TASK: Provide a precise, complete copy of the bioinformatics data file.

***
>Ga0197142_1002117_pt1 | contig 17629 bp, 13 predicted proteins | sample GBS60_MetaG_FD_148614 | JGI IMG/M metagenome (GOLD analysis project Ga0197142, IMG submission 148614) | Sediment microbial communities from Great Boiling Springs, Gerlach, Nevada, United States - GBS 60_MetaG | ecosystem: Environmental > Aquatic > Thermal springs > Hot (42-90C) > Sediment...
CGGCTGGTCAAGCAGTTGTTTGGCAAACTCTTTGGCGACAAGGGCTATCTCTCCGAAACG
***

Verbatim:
>Ga0197142_1002117_pt1 | contig 17629 bp, 13 predicted proteins | sample GBS60_MetaG_FD_148614 | JGI IMG/M metagenome (GOLD analysis project Ga0197142, IMG submission 148614) | Sediment microbial communities from Great Boiling Springs, Gerlach, Nevada, United States - GBS 60_MetaG | ecosystem: Environmental > Aquatic > Thermal springs > Hot (42-90C) > Sediment...
CGGCTGGTCAAGCAGTTGTTTGGCAAACTCTTTGGCGACAAGGGCTATCTCTCCGAAACG